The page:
He answered “the Talmud, the Torah”, etc.
I queried “Math, English, Science too?”
“No” he said.
I asked “Do you learn about creationism AND evolution?”
“What’s evolution?” he responded without inflection or evident interest.
“Have you heard of Charles Darwin?” I asked, thinking that was the appropriate follow-up question.
“No, I’m going to be a rabbi”, he said. “What I need to know is what G-d said.”
I nodded, and moved on to the question of girls in the yeshiva. No, there were none. I tried for a neutral but open affect, simple interest, a nonjudgmental facial expression and tone of voice. I saw how this kind of fundamentalist religious education is connected to climate-denying. I felt sad for the boy (and, by extension, for all of us). The eyes of my fellow guests were not kind in my direction. I smiled and wished him well. I wondered if there was any chance I had penetrated his millennia-long certainty of being right? Maybe planted the tiniest seed? I held a tiny hope, as if hope were the size of a single seed (which might still push its shoot up through concrete), and doubted it.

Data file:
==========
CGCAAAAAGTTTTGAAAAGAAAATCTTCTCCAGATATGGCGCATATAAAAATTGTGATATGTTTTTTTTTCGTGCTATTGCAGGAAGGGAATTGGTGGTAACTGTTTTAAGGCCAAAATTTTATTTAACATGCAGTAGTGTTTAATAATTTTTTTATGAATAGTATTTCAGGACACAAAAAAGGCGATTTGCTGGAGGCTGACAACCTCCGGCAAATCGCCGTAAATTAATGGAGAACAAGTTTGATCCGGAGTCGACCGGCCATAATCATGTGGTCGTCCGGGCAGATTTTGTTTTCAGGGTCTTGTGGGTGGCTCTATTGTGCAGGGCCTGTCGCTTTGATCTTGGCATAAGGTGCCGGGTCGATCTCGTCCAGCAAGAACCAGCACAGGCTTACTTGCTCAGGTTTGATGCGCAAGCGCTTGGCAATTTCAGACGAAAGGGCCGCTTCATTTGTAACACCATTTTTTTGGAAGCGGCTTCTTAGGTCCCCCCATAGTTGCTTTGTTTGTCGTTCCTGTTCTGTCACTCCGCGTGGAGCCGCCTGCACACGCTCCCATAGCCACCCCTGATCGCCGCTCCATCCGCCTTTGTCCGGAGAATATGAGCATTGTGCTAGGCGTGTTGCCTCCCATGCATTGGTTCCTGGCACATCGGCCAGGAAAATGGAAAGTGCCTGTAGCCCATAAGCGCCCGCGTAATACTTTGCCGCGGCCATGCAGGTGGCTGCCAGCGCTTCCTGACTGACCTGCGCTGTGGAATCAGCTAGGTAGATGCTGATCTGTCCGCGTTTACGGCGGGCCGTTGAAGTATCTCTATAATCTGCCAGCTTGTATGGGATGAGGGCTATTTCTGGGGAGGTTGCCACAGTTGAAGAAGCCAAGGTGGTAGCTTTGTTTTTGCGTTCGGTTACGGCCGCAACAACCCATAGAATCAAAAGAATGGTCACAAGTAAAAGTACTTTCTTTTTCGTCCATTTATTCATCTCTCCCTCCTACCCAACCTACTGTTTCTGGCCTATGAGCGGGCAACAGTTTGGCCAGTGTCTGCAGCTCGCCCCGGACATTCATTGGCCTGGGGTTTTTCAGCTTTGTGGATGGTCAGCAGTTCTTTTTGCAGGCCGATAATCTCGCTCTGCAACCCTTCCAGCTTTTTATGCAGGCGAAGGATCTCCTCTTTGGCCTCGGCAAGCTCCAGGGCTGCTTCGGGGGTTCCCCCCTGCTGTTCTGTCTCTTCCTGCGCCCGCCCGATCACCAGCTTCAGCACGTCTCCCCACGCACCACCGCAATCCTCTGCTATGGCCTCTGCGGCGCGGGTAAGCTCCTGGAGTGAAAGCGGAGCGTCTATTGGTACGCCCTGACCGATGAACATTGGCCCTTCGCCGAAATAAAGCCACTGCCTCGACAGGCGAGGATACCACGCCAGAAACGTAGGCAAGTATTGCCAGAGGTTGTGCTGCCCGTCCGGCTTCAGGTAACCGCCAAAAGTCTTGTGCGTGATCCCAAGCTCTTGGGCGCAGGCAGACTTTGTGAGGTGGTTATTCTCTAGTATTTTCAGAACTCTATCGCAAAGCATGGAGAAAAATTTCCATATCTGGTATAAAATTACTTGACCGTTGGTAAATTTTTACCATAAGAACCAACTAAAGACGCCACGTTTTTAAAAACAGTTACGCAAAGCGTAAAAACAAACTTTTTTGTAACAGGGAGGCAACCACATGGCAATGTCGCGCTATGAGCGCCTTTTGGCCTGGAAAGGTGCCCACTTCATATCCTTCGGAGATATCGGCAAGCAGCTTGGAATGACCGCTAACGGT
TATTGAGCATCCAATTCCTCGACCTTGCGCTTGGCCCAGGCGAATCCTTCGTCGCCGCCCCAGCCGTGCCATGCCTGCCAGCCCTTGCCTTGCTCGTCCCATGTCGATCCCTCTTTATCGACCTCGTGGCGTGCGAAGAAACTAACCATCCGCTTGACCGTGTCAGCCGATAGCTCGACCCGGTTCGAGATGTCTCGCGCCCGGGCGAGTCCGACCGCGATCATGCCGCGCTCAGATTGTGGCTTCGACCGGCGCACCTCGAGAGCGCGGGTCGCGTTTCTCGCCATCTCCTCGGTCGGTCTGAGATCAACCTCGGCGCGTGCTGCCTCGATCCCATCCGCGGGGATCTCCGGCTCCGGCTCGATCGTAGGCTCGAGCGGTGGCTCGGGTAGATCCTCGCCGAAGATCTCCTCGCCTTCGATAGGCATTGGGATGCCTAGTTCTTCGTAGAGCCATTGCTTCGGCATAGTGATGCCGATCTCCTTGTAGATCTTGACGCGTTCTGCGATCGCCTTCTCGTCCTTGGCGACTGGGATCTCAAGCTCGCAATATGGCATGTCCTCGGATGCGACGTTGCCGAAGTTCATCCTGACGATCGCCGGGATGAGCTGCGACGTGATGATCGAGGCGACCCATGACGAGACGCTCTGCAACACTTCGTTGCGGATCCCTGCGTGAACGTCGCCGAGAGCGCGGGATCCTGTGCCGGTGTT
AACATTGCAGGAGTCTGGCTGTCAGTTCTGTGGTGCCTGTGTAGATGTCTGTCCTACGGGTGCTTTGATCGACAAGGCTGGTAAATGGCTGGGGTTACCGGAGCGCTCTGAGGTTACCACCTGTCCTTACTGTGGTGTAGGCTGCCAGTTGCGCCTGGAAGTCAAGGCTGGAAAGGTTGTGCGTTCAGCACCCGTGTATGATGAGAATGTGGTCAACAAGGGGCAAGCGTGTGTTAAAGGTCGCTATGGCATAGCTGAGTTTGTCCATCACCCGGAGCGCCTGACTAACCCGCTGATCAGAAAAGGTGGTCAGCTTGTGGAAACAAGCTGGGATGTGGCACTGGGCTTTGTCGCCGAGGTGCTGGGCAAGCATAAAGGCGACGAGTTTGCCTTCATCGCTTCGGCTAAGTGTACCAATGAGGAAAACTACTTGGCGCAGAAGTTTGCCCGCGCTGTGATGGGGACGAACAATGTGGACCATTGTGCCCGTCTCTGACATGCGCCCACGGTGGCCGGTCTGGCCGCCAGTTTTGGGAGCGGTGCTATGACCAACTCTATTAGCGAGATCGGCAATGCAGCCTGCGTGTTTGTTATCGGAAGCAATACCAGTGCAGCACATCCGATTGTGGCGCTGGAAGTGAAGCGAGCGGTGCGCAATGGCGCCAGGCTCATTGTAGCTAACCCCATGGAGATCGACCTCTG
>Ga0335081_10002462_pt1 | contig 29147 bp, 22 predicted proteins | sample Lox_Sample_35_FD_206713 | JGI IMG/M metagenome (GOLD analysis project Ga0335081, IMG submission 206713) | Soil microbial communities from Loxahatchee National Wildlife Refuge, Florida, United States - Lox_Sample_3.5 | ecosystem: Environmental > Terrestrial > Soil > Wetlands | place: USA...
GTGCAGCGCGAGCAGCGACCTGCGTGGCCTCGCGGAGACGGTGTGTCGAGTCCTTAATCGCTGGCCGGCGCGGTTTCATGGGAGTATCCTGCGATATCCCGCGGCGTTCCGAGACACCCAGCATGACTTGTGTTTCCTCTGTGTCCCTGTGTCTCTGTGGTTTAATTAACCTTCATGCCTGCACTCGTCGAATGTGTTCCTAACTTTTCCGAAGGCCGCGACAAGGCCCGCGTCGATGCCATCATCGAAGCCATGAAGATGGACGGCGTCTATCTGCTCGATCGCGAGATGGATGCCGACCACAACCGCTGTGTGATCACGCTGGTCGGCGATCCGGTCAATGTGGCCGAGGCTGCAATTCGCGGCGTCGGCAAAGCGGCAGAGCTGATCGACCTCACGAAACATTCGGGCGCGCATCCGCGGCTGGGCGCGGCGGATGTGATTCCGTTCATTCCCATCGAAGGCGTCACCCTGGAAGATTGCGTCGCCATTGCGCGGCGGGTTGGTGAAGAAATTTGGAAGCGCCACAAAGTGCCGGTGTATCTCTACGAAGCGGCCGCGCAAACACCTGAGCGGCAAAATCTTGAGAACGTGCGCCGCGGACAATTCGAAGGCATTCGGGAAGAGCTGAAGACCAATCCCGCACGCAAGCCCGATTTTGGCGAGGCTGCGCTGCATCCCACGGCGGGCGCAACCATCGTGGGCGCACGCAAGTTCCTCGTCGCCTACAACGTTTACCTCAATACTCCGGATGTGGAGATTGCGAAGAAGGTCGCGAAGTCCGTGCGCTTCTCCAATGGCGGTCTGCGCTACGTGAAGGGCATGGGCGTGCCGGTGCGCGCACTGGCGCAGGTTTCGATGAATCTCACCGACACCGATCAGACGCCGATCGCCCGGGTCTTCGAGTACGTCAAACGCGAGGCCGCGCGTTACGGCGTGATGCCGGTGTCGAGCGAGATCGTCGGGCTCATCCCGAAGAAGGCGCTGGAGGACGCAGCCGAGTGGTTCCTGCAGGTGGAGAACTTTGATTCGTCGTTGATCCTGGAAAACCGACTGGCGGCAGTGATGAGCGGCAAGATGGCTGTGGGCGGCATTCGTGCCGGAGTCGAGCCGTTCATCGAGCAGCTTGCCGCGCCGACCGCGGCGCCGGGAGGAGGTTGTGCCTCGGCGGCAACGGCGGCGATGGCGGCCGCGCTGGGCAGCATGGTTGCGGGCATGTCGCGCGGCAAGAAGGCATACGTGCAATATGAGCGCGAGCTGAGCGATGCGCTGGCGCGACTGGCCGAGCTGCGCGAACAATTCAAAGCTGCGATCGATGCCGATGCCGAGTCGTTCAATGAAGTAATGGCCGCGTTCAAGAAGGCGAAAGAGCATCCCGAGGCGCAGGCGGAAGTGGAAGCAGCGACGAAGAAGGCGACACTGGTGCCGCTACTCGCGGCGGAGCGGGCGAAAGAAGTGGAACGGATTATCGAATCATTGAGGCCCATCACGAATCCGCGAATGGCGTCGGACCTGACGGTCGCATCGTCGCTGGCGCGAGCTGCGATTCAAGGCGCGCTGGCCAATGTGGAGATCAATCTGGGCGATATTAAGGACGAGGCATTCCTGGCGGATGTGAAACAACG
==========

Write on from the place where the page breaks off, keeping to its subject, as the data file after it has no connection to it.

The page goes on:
Why shouldn’t we talk (respectfully, of course) about religion, politics, the weather? It’s not ok to allow Republicans and fundamentalists to squash this conversation. It’s the whole world’s children’s and grandchildren’s future existence that is at risk here. (not to mention polar bears, and all the other animals already suffering the effects of climate change).